Eva and Associate Professor Bob Donely at the UQ Veterinary Medical Centre. Photo: Jamie Hanson, The Courier-Mail
Eva and Associate Professor Bob Donely at the UQ Veterinary Medical Centre. Photo: Jamie Hanson, The Courier-Mail
17 June 2015

Wedge-tailed eagle Eva has found a new home with Australia Zoo, following treatment from a University of Queensland vet.

The eagle was rescued from a roadside and was thought to have survived an attempt to domesticate her by removing her talons and a toe.

Specialist avian veterinarian Associate Professor Bob Doneley treated the juvenile bird at UQ’s Gatton Campus.

Dr Doneley said Eva the eagle was rescued by a farmer and the Granite Belt Wildlife Carers  group and initially was treated at Stanthorpe Veterinary Care Services.

“It appears someone may have tried to domesticate Eva by cutting her talons to keep her from scratching or injuring when handled by humans,” Dr Doneley said.

“As a result, both her feet were swollen and painful and her left hallux – the big toe at the back – has been clipped so short that the last bone in the toe has been cut off and her right hock joint is mildly unstable.”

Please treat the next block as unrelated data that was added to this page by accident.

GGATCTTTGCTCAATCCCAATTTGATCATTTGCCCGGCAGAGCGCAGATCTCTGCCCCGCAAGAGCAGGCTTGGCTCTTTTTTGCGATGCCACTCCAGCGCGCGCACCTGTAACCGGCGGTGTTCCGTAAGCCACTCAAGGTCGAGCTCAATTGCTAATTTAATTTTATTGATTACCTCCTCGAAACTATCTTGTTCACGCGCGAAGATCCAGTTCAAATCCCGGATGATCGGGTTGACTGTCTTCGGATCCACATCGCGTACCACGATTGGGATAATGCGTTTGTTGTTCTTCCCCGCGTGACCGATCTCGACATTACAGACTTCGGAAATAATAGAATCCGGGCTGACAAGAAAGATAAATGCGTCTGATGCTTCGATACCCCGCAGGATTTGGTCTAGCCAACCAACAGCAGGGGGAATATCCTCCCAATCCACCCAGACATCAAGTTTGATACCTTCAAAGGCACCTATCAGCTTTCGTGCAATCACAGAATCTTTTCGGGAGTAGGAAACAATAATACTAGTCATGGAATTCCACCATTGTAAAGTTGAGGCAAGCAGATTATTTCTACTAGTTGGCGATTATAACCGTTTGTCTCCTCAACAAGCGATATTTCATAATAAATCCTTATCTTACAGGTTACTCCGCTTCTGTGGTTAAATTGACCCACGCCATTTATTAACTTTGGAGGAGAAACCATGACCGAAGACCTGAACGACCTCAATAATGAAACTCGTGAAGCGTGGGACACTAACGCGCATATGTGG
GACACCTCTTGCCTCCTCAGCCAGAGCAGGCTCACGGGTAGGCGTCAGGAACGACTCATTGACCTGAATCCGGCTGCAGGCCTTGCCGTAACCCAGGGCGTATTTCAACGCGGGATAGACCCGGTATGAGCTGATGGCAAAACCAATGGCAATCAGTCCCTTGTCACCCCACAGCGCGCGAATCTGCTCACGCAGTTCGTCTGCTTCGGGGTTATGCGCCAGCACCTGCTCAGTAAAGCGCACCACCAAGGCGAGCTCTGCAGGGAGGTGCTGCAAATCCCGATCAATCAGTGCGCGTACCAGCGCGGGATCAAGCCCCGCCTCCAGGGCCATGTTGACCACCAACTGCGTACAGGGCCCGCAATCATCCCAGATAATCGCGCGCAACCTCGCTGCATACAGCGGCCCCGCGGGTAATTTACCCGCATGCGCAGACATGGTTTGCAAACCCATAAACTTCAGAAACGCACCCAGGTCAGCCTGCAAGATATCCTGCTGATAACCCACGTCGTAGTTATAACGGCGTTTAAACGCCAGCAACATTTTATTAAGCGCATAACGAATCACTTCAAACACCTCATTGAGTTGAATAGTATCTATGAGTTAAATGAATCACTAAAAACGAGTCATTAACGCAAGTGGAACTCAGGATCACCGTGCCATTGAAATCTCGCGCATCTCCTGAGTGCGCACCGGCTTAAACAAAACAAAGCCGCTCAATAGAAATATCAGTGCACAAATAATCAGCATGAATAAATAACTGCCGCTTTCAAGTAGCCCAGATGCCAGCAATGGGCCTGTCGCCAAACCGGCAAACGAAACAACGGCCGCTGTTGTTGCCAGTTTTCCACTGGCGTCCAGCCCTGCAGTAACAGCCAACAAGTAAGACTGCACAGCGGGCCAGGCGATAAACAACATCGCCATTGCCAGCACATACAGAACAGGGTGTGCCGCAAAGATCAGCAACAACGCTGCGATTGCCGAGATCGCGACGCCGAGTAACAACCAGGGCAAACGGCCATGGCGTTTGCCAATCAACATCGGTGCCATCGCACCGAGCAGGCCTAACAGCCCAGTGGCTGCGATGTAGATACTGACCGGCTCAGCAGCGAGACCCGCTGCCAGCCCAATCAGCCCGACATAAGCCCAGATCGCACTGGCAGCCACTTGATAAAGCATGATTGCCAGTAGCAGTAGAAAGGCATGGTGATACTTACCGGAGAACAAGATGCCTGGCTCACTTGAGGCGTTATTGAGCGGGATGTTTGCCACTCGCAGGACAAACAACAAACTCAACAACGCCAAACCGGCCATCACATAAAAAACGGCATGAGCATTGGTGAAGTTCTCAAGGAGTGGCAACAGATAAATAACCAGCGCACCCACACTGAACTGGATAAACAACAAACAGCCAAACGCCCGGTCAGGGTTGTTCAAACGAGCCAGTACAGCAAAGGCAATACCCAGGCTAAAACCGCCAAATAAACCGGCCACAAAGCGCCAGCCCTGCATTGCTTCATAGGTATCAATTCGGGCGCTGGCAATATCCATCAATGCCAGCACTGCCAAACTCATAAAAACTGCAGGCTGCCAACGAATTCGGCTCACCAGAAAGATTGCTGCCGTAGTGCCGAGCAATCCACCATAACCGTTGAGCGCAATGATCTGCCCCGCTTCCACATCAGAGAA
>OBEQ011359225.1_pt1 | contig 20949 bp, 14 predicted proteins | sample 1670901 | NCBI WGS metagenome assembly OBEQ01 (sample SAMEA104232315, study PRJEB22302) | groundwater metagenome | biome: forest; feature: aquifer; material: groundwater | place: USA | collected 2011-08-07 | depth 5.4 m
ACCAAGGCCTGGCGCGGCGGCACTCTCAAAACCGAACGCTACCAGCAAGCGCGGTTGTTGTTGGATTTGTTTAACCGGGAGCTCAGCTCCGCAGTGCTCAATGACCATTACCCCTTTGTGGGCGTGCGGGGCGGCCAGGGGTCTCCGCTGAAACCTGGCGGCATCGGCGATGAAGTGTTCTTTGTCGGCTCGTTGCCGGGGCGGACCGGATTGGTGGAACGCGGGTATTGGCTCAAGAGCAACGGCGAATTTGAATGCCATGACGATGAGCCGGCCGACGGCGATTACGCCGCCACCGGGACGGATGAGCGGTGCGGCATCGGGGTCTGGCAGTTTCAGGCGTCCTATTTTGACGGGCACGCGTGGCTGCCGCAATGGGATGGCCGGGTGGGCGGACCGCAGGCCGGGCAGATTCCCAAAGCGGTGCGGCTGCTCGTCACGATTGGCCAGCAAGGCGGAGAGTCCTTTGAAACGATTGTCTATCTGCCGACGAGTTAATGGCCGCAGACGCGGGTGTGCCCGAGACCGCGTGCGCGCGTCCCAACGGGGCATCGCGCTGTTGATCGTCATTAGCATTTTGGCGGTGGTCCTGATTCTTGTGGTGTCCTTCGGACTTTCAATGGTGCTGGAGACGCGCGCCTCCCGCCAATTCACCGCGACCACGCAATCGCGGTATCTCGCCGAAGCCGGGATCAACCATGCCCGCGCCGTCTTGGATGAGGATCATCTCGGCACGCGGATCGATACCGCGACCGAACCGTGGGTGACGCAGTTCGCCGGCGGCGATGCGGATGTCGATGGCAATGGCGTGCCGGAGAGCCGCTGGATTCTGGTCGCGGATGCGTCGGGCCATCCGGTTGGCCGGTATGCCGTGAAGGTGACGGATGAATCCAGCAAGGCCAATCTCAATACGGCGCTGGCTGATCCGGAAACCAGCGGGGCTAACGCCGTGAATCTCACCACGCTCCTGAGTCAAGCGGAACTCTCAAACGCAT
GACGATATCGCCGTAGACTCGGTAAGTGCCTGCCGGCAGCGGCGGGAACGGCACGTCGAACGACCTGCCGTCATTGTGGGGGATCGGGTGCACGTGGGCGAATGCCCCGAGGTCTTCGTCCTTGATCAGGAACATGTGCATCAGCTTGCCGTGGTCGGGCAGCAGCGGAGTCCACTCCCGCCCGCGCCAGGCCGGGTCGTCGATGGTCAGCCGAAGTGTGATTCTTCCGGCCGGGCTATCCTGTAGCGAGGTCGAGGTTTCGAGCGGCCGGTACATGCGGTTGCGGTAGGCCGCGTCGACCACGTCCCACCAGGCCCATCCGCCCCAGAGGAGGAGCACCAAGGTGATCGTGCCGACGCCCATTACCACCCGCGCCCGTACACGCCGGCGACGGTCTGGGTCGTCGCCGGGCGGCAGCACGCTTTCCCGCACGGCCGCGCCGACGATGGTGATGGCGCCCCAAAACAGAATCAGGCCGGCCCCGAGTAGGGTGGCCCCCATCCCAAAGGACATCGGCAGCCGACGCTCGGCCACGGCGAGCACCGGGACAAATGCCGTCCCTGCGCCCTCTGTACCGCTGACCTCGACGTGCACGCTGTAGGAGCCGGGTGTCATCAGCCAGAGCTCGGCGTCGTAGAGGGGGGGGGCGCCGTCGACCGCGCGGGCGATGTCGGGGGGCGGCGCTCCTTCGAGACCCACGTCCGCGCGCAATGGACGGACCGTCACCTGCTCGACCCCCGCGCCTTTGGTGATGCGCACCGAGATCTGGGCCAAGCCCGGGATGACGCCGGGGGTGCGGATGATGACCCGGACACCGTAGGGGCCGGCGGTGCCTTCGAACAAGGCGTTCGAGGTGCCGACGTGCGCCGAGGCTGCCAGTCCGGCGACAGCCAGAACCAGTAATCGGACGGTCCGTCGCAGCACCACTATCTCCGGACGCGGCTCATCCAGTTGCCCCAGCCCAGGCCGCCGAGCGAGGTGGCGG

Unable to use her right foot, Eva was standing mostly on her left foot, where she had developed pressure sores from the stress.

Dr Doneley, one of only two bird medicine specialists in Queensland, consulted with Professor Patrick Redig of the University of Minnesota Raptor Centre, a world leader in the treatment of this type of bird.

 She's since been transferred to the Australian Wildlife Hospital at Australia Zoo. When her rehabilitation is complete, she will be able to be placed in a zoo and be used as an educational tool to teach people why wildlife can't be kept as pets.

Eva is learning to fly again. Photo: Jamie Hanson, The Courier-Mail

Staff at the centre are dealing with a rising number of injured wildlife cases.

“They are brought in after collisions with cars or attacks by cats, dogs or feral animals,” Dr Doneley said.

“We also regularly see evidence of human attempts at domestication, despite the protection of these animals by legislation.

“These attempts often result in the serious injury or death of the animals.”

The UQ Veterinary Medical Centre receives no government funding to treat injured wildlife, and   relies on community donations and in-kind support. Donations can be made through: https://www.uq.edu.au/giving/donations/fund/School_of_Veterinary_Science.

Anyone finding injured wildlife, should call 1300 ANIMAL (1300 264 625), to reach a State-wide service linking callers local wildlife care groups.

Media: Karli Kolleger, Faculty of Science communications, +61 7 5460 1279, k.kollegger@uq.edu.au.